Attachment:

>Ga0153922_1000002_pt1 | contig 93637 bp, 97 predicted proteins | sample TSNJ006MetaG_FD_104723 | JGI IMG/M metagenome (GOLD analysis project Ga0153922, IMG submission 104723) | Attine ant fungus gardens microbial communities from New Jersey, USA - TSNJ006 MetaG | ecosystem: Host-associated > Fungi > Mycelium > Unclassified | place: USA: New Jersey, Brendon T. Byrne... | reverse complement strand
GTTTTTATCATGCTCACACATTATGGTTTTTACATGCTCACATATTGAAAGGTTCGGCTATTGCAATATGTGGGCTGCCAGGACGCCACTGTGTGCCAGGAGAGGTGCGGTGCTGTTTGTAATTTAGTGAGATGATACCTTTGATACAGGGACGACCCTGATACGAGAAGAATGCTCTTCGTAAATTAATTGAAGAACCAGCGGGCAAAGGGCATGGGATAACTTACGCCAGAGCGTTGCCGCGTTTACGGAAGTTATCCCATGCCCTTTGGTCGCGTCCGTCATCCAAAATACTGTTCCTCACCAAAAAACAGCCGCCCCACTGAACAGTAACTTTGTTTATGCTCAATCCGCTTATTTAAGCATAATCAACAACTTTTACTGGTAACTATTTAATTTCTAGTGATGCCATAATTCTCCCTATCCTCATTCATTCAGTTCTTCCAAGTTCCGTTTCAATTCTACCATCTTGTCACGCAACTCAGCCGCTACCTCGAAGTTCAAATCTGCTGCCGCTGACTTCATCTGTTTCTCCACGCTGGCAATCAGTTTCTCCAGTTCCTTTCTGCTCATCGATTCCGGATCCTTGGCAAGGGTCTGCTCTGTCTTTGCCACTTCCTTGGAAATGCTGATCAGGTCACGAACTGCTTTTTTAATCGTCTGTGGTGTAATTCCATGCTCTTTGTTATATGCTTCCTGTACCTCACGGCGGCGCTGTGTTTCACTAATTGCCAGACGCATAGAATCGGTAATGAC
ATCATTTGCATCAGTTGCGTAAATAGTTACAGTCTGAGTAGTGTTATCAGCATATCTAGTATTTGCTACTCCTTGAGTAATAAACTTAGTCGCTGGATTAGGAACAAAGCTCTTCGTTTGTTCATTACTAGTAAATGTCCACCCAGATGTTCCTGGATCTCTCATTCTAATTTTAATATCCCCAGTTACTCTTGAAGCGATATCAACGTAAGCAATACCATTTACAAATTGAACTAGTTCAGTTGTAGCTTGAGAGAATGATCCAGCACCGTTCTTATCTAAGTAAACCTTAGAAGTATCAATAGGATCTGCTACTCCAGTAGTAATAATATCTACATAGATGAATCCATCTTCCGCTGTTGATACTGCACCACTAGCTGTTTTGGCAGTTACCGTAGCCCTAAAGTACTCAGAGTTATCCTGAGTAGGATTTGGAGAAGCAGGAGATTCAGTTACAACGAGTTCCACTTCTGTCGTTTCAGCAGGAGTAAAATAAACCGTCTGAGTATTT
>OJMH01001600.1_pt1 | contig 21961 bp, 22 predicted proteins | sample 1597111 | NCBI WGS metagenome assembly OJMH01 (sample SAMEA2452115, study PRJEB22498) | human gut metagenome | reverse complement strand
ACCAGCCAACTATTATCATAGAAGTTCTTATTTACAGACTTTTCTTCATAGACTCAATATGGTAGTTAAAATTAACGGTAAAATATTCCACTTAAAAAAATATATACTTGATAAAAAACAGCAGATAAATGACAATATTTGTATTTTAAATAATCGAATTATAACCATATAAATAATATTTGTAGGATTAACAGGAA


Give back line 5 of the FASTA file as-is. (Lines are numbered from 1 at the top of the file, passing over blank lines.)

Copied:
ACCAGCCAACTATTATCATAGAAGTTCTTATTTACAGACTTTTCTTCATAGACTCAATATGGTAGTTAAAATTAACGGTAAAATATTCCACTTAAAAAAATATATACTTGATAAAAAACAGCAGATAAATGACAATATTTGTATTTTAAATAATCGAATTATAACCATATAAATAATATTTGTAGGATTAACAGGAA